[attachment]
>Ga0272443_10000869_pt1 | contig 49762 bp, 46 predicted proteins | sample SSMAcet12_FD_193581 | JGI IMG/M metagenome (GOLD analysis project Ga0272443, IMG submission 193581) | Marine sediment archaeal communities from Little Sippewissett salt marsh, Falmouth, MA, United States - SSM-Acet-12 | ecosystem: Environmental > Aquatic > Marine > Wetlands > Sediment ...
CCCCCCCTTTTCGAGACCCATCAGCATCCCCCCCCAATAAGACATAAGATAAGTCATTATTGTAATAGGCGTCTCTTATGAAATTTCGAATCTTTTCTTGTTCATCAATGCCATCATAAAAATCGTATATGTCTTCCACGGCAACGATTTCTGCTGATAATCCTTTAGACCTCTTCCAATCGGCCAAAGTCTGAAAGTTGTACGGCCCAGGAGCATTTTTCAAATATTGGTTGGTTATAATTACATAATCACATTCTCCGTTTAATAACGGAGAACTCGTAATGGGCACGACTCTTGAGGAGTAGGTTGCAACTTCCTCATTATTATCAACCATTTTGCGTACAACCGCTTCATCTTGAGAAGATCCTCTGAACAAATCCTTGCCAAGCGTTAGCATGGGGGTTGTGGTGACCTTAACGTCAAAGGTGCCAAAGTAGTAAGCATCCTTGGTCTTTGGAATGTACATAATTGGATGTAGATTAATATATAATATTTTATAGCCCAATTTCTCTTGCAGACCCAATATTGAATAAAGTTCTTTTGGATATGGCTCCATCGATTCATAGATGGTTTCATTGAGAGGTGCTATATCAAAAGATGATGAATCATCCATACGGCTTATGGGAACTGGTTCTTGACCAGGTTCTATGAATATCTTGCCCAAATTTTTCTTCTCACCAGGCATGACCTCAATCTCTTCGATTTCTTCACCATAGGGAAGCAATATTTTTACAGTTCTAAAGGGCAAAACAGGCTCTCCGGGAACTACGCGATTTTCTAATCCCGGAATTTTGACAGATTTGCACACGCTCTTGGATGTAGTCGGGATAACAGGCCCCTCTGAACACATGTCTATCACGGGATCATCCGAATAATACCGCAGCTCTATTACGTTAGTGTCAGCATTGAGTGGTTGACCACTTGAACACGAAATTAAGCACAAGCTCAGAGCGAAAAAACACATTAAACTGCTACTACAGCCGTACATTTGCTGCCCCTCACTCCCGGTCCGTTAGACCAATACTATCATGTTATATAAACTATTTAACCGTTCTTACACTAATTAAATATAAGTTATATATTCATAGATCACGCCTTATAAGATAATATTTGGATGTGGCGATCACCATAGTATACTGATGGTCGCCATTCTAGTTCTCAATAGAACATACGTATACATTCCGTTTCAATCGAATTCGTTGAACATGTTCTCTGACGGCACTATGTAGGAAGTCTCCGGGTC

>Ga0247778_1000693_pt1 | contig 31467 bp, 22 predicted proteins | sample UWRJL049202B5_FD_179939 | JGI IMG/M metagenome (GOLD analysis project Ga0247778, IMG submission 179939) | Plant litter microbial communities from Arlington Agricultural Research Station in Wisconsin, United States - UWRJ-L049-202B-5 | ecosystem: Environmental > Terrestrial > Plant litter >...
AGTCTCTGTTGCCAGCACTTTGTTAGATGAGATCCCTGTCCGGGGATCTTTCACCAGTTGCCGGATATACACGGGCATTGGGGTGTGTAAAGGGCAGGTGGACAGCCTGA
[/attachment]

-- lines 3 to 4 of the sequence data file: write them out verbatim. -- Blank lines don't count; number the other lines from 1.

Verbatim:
>Ga0247778_1000693_pt1 | contig 31467 bp, 22 predicted proteins | sample UWRJL049202B5_FD_179939 | JGI IMG/M metagenome (GOLD analysis project Ga0247778, IMG submission 179939) | Plant litter microbial communities from Arlington Agricultural Research Station in Wisconsin, United States - UWRJ-L049-202B-5 | ecosystem: Environmental > Terrestrial > Plant litter >...
AGTCTCTGTTGCCAGCACTTTGTTAGATGAGATCCCTGTCCGGGGATCTTTCACCAGTTGCCGGATATACACGGGCATTGGGGTGTGTAAAGGGCAGGTGGACAGCCTGA